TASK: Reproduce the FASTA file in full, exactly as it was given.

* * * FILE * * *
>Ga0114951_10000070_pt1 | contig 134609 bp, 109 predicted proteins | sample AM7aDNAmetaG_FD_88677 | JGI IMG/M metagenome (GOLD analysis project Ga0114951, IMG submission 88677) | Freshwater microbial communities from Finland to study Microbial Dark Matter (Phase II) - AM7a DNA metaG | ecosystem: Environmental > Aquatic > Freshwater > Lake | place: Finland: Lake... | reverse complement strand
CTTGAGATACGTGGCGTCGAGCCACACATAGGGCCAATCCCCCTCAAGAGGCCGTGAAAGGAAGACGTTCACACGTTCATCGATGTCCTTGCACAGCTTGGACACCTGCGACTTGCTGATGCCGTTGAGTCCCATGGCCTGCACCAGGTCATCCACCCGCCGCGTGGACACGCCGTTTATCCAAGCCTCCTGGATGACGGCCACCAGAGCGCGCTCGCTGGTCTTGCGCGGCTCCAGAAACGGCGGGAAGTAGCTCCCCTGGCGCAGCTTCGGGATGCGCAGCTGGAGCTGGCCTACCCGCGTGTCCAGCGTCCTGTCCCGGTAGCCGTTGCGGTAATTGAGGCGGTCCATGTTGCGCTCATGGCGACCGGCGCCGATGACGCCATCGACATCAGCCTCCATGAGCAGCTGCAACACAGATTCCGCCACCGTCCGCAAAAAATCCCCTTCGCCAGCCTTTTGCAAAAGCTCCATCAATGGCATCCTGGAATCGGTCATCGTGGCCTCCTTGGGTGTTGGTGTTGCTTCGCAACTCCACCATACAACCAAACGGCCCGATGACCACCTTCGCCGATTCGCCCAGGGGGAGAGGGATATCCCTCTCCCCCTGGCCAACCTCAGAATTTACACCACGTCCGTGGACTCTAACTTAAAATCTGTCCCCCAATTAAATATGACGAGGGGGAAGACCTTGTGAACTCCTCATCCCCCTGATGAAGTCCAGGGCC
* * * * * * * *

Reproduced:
>Ga0114951_10000070_pt1 | contig 134609 bp, 109 predicted proteins | sample AM7aDNAmetaG_FD_88677 | JGI IMG/M metagenome (GOLD analysis project Ga0114951, IMG submission 88677) | Freshwater microbial communities from Finland to study Microbial Dark Matter (Phase II) - AM7a DNA metaG | ecosystem: Environmental > Aquatic > Freshwater > Lake | place: Finland: Lake... | reverse complement strand
CTTGAGATACGTGGCGTCGAGCCACACATAGGGCCAATCCCCCTCAAGAGGCCGTGAAAGGAAGACGTTCACACGTTCATCGATGTCCTTGCACAGCTTGGACACCTGCGACTTGCTGATGCCGTTGAGTCCCATGGCCTGCACCAGGTCATCCACCCGCCGCGTGGACACGCCGTTTATCCAAGCCTCCTGGATGACGGCCACCAGAGCGCGCTCGCTGGTCTTGCGCGGCTCCAGAAACGGCGGGAAGTAGCTCCCCTGGCGCAGCTTCGGGATGCGCAGCTGGAGCTGGCCTACCCGCGTGTCCAGCGTCCTGTCCCGGTAGCCGTTGCGGTAATTGAGGCGGTCCATGTTGCGCTCATGGCGACCGGCGCCGATGACGCCATCGACATCAGCCTCCATGAGCAGCTGCAACACAGATTCCGCCACCGTCCGCAAAAAATCCCCTTCGCCAGCCTTTTGCAAAAGCTCCATCAATGGCATCCTGGAATCGGTCATCGTGGCCTCCTTGGGTGTTGGTGTTGCTTCGCAACTCCACCATACAACCAAACGGCCCGATGACCACCTTCGCCGATTCGCCCAGGGGGAGAGGGATATCCCTCTCCCCCTGGCCAACCTCAGAATTTACACCACGTCCGTGGACTCTAACTTAAAATCTGTCCCCCAATTAAATATGACGAGGGGGAAGACCTTGTGAACTCCTCATCCCCCTGATGAAGTCCAGGGCC